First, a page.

CONDOLEEZZA RICE, SECRETARY OF STATE NOMINEE: We don't want the smoking gun to be a mushroom cloud.
SEN. CARL LEVIN (D), MICHIGAN: Dr. Rice took what was a possibility and portrayed it as a fact.
SEN. ROBERT BYRD (D), WEST VIRGINIA: Her rhetoric even went beyond the questionable intelligence that the CIA had available on Iraq.
MITCHELL: They blamed her for the president's inaccurate claim two years ago that Saddam was trying to buy nuclear weapons fuel from Africa.
GEORGE W. BUSH, PRESIDENT OF THE UNITED STATES: The British government has learned that Saddam Hussein recently sought significant quantities of uranium.
SEN. BARBARA BOXER (D), CALIFORNIA: This war was sold to us in part by Dr. Rice.
MITCHELL: But Barbara Boxer is also using her opposition to Rice to solicit political contributions, sending out this e-mail that says, "that's why I took a stand and voiced my concerns about Dr. Rice's misleading statements." The Boxer e-mail has links so people can contribute to the Democratic Senate Campaign Committee.
Today Republicans strongly defended Rice.
SEN. CHUCK HAGEL (R), NEBRASKA: In my interactions and conversations with Dr. Rice over the last four years, she's always been candid and honest.
MITCHELL: Her biggest advantage may be her relationship with the president.
SEN. KAY BAILEY HUTCHISON (R), TEXAS: When foreign leaders talk to Condoleezza Rice, they will know that she is speaking for the president.
MITCHELL: A veteran of the Clinton State Department says today's debate may help Rice.
WENDY SHERMAN: It is actually I think in some ways is going to sharpen the job that she does and sharpen her dedication, her commitment.
MITCHELL (on camera): Rice will be confirmed tomorrow, but Democrats have put her on notice. They expect her to be an independent voice for diplomacy, even while she answers to the president.
Andrea Mitchell, NBC News, at the State Department.
STEWART: Almost a month after the tsunami, a place that has seen so many tears of sorrow today seeing tears of pure joy. An incredible reunion story from Banda Aceh is next.
And the film industry got up extra early today for the announcement of the Oscars. But for some actors, they went to bed last night already knowing there would be no Oscar dreams. Just visions of Razzies.
STEWART: Mustafa Kamal (ph) left on his route as a truck driver on the morning of December 26th. Ahead of him, a 12-hour drive. Behind him, his home in Banda Aceh, Indonesia.
The death toll from last month's tsunami still staggers. The number of displaced families and children, monumental. But in our No. 2 story on the Countdown tonight, amongst the tens of thousands of tragedies, the story of Mustafa Kamal (ph) offers what is very simply pure joy. Our correspondent Ned Colt has the story.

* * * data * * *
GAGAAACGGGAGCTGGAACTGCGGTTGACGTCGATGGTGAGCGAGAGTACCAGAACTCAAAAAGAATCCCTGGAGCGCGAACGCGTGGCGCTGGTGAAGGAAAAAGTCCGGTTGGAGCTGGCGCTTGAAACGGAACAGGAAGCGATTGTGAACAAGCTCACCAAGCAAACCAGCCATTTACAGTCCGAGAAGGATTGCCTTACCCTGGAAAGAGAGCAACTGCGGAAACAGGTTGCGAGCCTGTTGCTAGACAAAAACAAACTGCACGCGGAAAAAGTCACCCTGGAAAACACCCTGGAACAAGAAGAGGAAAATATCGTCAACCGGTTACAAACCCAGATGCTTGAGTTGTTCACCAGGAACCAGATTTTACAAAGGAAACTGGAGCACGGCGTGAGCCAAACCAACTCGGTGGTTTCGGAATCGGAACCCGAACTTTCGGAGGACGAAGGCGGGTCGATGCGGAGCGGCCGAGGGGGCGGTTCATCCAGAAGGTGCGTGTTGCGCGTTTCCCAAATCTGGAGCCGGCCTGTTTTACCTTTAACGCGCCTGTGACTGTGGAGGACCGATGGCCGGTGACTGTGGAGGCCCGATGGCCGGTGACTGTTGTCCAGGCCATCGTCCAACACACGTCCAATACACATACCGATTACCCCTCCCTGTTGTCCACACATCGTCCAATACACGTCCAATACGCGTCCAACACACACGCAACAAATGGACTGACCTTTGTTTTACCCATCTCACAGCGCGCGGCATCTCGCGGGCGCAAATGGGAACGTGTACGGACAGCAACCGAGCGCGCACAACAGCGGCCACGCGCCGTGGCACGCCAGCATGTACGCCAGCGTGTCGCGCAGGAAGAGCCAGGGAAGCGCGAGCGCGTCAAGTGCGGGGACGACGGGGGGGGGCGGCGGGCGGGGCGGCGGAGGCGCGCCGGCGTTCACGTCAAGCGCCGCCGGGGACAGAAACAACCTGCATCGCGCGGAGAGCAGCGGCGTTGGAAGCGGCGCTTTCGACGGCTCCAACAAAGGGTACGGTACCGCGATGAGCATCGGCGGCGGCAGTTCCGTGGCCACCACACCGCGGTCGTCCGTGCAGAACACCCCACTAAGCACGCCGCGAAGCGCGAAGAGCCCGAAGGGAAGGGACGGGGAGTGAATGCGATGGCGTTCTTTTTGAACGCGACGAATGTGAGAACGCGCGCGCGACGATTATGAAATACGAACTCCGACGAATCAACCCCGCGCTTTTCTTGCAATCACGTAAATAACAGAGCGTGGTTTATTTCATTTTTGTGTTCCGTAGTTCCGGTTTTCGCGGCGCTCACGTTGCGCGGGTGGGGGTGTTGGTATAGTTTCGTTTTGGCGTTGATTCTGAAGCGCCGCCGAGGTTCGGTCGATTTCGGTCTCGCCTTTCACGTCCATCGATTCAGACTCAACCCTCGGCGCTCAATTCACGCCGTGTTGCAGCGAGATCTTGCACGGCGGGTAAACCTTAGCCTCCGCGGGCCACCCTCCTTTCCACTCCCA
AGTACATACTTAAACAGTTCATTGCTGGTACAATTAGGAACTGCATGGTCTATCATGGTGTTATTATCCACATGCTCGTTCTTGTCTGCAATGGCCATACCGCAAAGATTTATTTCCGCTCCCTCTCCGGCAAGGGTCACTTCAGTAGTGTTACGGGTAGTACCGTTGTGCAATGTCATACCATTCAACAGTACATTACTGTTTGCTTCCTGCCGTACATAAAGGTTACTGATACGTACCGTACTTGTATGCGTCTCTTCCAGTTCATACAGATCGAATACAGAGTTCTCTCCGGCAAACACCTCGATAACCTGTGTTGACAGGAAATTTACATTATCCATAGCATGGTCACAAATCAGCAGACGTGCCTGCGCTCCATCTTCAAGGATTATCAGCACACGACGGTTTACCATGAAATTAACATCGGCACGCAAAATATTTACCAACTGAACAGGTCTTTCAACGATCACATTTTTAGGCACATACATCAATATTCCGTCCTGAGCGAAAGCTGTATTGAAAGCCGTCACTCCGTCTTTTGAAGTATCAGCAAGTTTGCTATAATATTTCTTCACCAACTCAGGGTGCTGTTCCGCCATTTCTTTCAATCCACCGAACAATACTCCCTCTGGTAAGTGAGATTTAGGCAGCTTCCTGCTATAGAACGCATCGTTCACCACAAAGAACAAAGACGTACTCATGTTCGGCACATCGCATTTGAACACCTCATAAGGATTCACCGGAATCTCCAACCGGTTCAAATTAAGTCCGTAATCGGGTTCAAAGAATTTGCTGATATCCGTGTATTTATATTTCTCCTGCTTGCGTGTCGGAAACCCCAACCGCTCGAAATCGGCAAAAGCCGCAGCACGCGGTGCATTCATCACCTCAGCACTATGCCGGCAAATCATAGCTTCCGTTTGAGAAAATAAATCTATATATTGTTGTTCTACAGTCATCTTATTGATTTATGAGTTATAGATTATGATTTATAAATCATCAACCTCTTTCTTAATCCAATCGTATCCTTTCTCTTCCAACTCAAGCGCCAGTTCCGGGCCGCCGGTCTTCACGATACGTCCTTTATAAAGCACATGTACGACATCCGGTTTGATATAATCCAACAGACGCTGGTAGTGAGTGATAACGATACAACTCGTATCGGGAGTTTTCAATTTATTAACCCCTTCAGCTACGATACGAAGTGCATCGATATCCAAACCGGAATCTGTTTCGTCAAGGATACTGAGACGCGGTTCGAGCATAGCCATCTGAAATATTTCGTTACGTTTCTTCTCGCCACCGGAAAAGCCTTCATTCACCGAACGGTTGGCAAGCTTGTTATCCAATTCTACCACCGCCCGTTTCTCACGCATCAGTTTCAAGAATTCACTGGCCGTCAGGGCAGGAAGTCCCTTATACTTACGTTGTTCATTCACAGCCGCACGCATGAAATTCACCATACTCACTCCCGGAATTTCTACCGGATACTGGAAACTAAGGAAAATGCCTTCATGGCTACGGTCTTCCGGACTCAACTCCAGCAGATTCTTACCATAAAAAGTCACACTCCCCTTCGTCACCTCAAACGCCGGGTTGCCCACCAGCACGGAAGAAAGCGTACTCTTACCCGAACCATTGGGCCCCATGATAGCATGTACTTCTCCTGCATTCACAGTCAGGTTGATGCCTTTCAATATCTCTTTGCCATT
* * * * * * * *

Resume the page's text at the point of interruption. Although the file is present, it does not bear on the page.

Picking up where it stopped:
NED COLT, NBC CORRESPONDENT (voice-over): The pictures convey the utter bliss of the moment. A father who lost a wife and two daughters in the waves, reunited with his only remaining child, 5-year-old Rina (ph). Mustafa Kamal (ph) was overwhelmed to see her. When the tsunamis hit, everything was gone when he returned - home and family.
Like so many survivors, he searched through debris and refugee camps, looking at photos of the living and dead.
It was a friend who saw Rina's (ph) name on a list of child survivors, posted by Save the Children and UNICEF. The father and daughter were brought together yesterday.
EILEEN BURKE, SAVE THE CHILDREN: It was an incredible moment. He entered the room, fell on his knees, grabbed her in his arms, and was wailing. Wailing with - overcome with emotion. And Rina (ph) herself started crying, and saying, where have you been, where's my mother? Everyone in the room was crying.
COLT: Tears of joy an exception, where so many have been shed in sorrow.
There have been only a handful of parent-child reunions, and a constant worry is that the surviving children could be easy marks for child traffickers. Extreme caution in dealing with those claiming children may reduce that threat.
BURKE: And that is why we are very careful in gathering the information that we can from them as well as from the caretaker. And if the child is old enough, the child themselves.
COLT: Rina (ph) pulled her father's photo from a pile, and a few hours later, she was in his arms, being embraced like he'd never let her go.
Ned Colt, NBC News, Hong Kong.
STEWART: Moving now from the tragic to the trivial, with the entertainment stories, "Keeping Tabs," and someone apparently bugging Nicole Kidman. Australian police are looking for whomever is responsible for planting an electronic listening device outside the actress' mansion in Sidney. It wasn't Dick Clark, by the way. But at the moment, they have no suspects. The bug was found during a routine sweep of her estate prior to her arrival there, to film a movie with Russell Crowe and Geoffrey Rush. It was found near where a group of paparazzi had gathered to photograph the star as she arrived. And I'm no detective, but officers, I believe I would start with them.